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    All rise! “Iustitia” is now in session

    Judgement without hearing the defendant, security that is preventive censorship, chatter and even signs of sympathy by the judge towards one of the parties. There is no shortage of such surprising situations, unacceptable in the courts of law-abiding countries, in trials regarding journalists of “Gazeta Polska.” After analyzing dozens of cases, one can see a rule – they occur all too often when the presiding judge is a member of “Iustitia” or signatories of purely political appeals, which have recently multiplied.

    Initially in a relatively subtle manner, over time, more and more overtly, now a part of the judicial community even rudely engages in a political dispute. Symbolic is the scene when a group of well-known judges hosted a birthday party of the Committee for Defense of Democracy and applauded Donald Tusk’s speech.


    Because of this involvement, more and more ridiculous situations are occurring. Journalists of “Gazeta Polska” and other media of “Strefa Wolnego Słowa” (English: the Free Speech Zone), who repeatedly criticized the way the judges’ association “Iustitia” operates, rely on the adjudications of “Iustitia” members when there is a dispute with opposition politicians or their sympathizers, who are supported by the “Iustitia” association. The consequences are quite obvious…


    Risk of random case allocation


    There are about 10,000 judges in Poland, and “Iustitia” boasts that it has more than three and a half thousand members. The probability, therefore, that a judge with an “Iustitia” card will be allocated to the given case is considerable.


    When Piotr Nisztor published a series of articles about the Polish Football Association, former president Zbigniew Boniek not only filed a lawsuit in the Warsaw District Court for protection of personal rights but also demanded the blockade of further publications. Judge Rafał Wagner, after a closed-door hearing, acceded to the request. Nisztor got a one-year ban on writing about Boniek! There was a scandal, and a wave of criticism fell on the judge and the former footballer, as the adjudication was perceived as preventive censorship. Although Boniek withdrew from it, not from the lawsuit. Eventually, Judge Wagner ordered Nisztor to apologize to Boniek. Not legally binding.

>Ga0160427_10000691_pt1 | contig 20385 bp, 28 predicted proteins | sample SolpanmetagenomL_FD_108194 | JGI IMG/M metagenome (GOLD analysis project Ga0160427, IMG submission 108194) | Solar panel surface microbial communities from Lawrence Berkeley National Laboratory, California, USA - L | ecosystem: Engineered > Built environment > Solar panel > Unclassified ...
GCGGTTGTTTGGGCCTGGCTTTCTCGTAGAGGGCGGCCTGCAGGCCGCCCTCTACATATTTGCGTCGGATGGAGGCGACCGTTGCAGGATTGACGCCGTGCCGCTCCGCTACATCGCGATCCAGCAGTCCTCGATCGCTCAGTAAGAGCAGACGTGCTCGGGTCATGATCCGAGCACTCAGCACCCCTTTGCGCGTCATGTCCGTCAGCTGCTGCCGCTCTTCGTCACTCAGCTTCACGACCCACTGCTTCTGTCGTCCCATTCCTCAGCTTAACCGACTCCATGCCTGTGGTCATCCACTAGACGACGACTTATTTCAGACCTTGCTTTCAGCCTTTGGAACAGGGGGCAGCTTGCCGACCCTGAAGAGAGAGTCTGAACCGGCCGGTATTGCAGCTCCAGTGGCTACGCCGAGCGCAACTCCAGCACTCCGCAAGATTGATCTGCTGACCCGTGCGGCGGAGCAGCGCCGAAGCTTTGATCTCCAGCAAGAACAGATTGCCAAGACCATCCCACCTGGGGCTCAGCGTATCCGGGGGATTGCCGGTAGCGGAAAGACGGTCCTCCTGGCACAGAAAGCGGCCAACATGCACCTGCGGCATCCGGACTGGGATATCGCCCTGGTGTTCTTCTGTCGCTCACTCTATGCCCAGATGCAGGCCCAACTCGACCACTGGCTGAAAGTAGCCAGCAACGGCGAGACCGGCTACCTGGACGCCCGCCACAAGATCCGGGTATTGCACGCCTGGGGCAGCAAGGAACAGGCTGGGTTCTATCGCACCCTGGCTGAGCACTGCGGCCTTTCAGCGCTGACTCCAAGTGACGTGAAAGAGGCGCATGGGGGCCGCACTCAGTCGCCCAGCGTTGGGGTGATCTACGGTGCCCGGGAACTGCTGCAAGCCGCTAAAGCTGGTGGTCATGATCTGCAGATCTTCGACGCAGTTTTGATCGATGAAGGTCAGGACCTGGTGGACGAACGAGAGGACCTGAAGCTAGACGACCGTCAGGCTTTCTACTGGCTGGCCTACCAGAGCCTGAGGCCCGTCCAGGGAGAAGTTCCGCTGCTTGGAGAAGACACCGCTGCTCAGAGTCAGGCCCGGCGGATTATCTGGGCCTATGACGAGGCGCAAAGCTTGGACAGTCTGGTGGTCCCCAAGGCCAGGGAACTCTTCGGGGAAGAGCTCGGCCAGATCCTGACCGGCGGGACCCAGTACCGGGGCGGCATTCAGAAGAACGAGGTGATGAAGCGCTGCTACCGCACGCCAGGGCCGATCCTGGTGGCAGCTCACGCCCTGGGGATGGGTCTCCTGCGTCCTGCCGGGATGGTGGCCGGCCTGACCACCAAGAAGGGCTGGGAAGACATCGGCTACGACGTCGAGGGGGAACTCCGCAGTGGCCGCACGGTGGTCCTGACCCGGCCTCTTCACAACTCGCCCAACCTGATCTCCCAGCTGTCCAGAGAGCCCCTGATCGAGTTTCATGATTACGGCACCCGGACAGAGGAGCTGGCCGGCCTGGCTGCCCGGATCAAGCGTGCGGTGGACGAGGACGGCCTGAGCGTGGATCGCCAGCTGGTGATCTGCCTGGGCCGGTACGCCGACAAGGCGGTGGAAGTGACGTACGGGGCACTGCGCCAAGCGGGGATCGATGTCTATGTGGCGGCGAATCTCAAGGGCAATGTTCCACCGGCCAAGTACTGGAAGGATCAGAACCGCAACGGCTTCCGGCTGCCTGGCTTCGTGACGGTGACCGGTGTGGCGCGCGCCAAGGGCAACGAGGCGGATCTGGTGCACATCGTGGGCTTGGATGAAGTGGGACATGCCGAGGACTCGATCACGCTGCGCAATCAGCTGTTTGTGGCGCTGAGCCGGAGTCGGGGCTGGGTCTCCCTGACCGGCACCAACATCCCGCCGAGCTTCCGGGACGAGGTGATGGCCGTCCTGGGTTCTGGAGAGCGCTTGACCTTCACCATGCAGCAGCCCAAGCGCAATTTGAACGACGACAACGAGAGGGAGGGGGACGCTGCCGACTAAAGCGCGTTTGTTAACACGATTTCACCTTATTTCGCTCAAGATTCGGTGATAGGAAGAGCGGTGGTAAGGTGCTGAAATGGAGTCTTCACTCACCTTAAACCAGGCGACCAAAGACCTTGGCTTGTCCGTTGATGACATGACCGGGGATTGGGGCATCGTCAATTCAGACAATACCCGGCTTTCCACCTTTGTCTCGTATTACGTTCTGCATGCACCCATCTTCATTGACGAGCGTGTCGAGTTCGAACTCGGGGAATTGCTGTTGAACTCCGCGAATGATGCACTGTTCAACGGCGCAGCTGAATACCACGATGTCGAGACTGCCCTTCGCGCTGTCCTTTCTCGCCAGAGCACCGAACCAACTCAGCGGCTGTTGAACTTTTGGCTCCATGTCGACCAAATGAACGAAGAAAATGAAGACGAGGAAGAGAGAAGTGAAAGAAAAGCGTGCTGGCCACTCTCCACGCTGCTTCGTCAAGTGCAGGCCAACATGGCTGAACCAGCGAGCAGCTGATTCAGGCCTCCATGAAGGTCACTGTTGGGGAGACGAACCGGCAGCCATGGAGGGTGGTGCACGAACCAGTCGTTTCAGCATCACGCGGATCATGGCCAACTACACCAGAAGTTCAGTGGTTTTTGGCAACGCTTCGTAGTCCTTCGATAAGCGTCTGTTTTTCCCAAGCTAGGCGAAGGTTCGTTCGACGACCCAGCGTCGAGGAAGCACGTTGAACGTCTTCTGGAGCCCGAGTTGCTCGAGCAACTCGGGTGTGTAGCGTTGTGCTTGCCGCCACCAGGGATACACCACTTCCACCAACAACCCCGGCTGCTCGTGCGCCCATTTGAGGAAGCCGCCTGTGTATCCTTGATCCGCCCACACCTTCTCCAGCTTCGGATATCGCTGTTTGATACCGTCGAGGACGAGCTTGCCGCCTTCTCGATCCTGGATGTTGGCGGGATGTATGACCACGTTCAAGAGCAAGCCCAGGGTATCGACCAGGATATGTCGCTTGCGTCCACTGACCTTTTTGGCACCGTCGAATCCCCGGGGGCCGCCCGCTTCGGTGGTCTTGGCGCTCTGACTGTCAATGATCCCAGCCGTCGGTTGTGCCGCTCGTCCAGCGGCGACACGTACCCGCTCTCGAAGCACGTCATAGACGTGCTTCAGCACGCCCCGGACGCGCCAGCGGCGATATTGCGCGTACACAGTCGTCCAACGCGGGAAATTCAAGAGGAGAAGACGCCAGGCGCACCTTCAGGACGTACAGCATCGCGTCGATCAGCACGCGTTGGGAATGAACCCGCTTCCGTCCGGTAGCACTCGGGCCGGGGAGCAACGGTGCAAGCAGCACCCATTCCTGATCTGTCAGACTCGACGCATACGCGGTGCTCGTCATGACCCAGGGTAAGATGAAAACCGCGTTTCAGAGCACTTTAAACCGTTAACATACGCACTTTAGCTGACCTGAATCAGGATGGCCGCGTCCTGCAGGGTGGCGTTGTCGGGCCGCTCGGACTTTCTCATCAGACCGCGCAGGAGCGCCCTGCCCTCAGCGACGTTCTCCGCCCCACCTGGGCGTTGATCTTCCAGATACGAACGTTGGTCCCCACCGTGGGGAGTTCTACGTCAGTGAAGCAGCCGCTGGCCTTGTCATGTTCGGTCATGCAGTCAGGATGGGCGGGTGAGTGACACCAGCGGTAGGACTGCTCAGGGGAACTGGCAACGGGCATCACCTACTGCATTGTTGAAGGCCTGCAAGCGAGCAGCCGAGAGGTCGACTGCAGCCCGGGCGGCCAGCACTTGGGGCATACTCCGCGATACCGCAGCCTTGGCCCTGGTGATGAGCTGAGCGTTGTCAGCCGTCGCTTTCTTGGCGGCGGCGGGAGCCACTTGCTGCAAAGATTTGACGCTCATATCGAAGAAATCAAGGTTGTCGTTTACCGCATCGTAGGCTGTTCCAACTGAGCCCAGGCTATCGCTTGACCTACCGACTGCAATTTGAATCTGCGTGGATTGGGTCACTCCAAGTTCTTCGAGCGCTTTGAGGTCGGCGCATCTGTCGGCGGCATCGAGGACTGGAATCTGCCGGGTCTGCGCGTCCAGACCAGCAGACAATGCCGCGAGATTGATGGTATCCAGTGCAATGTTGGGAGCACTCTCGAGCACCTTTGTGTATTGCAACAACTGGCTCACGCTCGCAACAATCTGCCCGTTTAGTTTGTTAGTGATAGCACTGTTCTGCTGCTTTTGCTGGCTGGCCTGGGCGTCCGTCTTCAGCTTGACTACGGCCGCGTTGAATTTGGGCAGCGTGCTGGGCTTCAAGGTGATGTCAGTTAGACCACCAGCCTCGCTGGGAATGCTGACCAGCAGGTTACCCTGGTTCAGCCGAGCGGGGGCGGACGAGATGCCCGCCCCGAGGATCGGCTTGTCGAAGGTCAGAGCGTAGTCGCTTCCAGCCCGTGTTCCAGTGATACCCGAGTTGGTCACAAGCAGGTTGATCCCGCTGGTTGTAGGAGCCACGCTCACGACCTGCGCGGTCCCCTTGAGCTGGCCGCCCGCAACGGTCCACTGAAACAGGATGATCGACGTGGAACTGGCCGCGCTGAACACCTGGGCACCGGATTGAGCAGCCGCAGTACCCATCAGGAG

As of recently, judges are required to submit declarations of affiliation (current and past) with political parties, trade unions, and associations. These are public. Wagner also submitted such – we learn from it that he has been a member of “Iustitia” for more than a dozen years. 


    Currently, the case file is in the Court of Appeal in Warsaw, with Judge Joanna Wiśniewska-Sadomska as the presiding judge. It is not clear from her statement whether she is a member of Iustitia, because she stopped at saying that she does not belong to an organization whose “goals or activities are incompatible” with the principles of judicial independence and independence of judges.” For that, she certainly signed two appeals last year – in defence of Igor Tuleja and with a call for the execution of CJEU rulings. 


    She is the judge who issued the shocking ruling that prevented Barbara Engelking and Jan Grabowski from having to apologize for the contents of the book “Dalej jest noc” (English: “Night without End”).


    The judge’s chit-chat with Kramek